December 21 2014 Latest news:
Thursday, January 30, 2014
Health chiefs at a hospital trust in north Essex say they are seeing a decrease in the number of patients dying despite a new report that singles it out for persistently high death rates.
According to analysis from the Health and Social Care Information Centre (HSCIC), published yesterday, between July 2011 and June 2013 the Colchester Hospital University NHS Foundation Trust had a higher than expected ratio of patient deaths.
Last year HSCIC also named the trust, which runs Colchester General Hospital and Essex County Hospital, among five trusts that had high death rates over a different two-year period. The findings prompted the high-profile Keogh Review, which investigated the care and treatment of patients at the hospitals. HSCIC bases its findings on Summary Hospital-level Mortality Indicator (SHMI) data, which compares the actual number of patients to die following hospitalisation at a particular trust with the number that would be expected to die, based upon average England figures. It considers deaths taking place during a stay at a trust and also within 30 days of a patient being discharged.
“The SHMI, combined with other indicators provides a very useful insight, which should prompt trusts to undertake a further, more detailed examination of their services, but should not be seen as a definitive judgement” said HSCIC chairman Kingsley Manning.
But the trust says there are other ways of measuring death rates, which show it in line with national averages, and it points to figures that show less people are dying at their hospitals year-on-year.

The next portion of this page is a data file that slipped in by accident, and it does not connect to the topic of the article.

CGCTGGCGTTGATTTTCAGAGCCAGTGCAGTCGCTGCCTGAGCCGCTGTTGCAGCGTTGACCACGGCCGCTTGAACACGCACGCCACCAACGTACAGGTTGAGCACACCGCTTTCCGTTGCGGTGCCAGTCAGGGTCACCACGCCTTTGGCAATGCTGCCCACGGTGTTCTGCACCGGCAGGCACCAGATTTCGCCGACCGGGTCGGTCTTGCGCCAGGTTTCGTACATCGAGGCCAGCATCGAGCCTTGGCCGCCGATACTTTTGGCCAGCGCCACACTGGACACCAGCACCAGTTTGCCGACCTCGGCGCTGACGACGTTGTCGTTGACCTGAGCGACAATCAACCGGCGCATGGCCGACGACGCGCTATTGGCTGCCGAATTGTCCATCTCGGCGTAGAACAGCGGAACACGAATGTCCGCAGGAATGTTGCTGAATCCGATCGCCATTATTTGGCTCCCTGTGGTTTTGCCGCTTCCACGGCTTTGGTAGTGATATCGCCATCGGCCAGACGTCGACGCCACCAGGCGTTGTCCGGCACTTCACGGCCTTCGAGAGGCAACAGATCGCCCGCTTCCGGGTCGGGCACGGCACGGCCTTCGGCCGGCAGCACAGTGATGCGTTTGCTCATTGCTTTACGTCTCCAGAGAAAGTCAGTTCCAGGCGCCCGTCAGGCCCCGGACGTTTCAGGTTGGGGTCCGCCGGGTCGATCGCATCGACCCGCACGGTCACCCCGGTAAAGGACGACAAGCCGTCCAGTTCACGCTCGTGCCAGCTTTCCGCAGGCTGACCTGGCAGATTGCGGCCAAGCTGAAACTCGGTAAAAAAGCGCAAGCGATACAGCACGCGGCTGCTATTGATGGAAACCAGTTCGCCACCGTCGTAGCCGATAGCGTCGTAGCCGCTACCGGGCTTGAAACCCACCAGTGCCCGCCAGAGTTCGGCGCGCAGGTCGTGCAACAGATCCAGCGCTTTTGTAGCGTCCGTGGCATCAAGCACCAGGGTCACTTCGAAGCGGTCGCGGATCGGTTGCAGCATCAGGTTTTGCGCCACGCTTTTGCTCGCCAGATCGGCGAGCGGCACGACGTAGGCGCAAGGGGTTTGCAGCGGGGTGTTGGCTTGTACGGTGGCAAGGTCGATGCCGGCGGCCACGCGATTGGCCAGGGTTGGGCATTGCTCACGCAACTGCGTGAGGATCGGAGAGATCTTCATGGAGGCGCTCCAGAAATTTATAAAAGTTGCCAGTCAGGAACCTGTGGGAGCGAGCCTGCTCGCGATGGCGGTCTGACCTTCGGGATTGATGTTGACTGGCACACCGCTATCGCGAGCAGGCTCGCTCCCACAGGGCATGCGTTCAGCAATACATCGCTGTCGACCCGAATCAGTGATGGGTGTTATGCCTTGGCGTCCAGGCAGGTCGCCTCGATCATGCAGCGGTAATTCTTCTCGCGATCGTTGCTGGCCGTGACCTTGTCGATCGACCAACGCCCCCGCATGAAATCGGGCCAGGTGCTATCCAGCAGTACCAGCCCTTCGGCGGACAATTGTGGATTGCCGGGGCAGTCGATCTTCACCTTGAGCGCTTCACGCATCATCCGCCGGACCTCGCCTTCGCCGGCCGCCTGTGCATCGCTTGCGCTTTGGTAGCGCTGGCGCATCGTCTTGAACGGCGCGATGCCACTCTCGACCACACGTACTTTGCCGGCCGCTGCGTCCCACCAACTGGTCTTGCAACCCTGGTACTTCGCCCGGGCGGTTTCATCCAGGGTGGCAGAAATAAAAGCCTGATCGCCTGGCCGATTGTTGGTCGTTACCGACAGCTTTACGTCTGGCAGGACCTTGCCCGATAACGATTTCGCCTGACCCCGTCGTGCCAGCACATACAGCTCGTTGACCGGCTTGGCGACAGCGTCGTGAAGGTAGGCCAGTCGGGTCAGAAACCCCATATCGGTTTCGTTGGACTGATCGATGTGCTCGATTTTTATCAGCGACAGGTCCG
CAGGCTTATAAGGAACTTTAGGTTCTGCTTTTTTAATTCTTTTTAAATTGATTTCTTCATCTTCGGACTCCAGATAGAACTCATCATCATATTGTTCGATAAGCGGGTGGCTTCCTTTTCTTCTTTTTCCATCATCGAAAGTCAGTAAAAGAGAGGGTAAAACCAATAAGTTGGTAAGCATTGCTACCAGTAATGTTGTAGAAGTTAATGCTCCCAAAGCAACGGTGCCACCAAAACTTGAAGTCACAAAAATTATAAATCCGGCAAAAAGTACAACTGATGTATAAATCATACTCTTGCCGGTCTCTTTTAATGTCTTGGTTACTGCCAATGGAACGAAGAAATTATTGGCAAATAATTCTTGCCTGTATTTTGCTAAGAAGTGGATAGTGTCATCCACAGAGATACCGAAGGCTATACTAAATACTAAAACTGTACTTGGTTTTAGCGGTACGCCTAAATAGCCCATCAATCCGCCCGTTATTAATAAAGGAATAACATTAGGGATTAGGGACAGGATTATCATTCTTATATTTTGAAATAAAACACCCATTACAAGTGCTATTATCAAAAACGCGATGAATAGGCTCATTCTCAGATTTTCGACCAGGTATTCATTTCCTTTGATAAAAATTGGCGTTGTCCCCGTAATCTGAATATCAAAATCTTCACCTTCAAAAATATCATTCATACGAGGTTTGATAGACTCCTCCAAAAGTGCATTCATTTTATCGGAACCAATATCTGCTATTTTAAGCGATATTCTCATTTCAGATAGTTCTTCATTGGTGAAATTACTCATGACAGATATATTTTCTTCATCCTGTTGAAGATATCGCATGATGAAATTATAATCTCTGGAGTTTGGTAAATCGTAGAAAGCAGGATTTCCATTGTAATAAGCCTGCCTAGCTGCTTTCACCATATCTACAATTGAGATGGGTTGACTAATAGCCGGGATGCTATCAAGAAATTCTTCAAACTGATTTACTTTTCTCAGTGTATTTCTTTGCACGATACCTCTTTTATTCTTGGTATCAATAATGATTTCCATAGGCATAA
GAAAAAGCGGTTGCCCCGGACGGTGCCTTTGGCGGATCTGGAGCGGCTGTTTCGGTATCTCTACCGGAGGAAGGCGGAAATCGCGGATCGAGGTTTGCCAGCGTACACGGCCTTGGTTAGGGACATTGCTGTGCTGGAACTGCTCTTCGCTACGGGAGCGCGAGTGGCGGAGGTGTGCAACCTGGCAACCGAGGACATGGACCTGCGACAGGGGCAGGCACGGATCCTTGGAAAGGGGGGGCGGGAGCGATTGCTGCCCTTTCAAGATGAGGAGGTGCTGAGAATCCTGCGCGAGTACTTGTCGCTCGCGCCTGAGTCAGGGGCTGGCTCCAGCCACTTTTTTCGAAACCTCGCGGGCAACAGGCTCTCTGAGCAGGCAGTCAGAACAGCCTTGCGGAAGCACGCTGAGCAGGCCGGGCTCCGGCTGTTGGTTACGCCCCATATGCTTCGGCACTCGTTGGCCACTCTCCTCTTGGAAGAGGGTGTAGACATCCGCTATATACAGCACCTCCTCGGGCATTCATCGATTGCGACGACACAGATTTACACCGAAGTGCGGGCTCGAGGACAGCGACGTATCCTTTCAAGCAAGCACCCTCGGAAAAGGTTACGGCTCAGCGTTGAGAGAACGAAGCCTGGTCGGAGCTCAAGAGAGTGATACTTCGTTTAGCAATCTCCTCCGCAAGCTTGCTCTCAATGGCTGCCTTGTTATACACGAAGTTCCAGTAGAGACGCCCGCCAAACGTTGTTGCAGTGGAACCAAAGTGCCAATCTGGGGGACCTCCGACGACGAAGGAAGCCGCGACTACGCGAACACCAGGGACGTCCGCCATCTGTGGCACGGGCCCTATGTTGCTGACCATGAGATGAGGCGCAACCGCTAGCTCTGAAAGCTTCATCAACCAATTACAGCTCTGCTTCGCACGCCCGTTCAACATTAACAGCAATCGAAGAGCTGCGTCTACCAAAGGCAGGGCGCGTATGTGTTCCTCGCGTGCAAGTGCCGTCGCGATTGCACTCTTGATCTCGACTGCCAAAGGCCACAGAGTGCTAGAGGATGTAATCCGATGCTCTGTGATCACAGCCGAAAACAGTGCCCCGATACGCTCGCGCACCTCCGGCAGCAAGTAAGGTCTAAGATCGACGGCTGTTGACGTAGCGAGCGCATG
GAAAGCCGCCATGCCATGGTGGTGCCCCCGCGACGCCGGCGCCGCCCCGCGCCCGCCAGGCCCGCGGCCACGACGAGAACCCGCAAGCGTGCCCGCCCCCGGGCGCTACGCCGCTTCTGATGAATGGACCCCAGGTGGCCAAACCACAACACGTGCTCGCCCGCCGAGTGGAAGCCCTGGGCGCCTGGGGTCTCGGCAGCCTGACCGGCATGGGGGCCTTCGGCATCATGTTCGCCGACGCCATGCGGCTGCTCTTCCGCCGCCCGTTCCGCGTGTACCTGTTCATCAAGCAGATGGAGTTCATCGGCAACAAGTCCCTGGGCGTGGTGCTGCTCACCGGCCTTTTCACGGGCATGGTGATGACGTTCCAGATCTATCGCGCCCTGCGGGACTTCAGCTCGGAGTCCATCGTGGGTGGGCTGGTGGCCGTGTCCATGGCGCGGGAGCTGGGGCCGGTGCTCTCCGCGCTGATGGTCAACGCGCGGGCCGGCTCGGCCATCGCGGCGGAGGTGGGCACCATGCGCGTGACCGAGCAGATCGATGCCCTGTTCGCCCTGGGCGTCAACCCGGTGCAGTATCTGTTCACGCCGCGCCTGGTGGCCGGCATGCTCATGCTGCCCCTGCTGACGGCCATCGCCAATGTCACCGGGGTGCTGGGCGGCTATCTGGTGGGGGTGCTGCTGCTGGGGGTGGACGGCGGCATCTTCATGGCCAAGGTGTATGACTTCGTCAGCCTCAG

A spokesman for Colchester Hospital University NHS Foundation Trust said: “We take the issue of SHMI extremely serious and because it includes deaths within 30 days of discharge from hospital continue to work closely with partner organisations, such as North East Essex Clinical Commissioning Group, to make improvements. There has been a small reduction in this particular mortality indicator.
“The other main mortality measure, HSMR – Hospital Standardised Mortality Ratio – measures only deaths that occur in our hospitals and for the past few years our HSMR score has been ‘within the expected range’.
He added: “The number of deaths at Colchester General Hospital and Essex County Hospital continues to fall year-on-year even though we are seeing more patients. For example, there were 103 few deaths in 2013 than 2012, a reduction of 7%. We remain committed to take every possible step to prevent avoidable deaths.”
Earlier this week a quality and performance report on Colchester Hospital NHS Trust presented to the North East Essex Clinical Commissioning Group board also indicated an improvement in death rates.
It read: “The Summary Hospital-Level Mortality Index (SHMI) for the year to end March 2013 has fallen to 115.51 from 118.32 to end Dec 2012. The alternative measure of mortality, Hospital Standardised Mortality Rate (HSMR), continues to show a downward trend between April and October 2013. Given the downward trend in both indicators, it is possible that this represents a new trend of reducing mortality rates in north east Essex.”
It said the reductions may reflect improvements in documentation, more consultants being involved in cases in accident and emergency cases and improvements in the provision of end of life care in the community.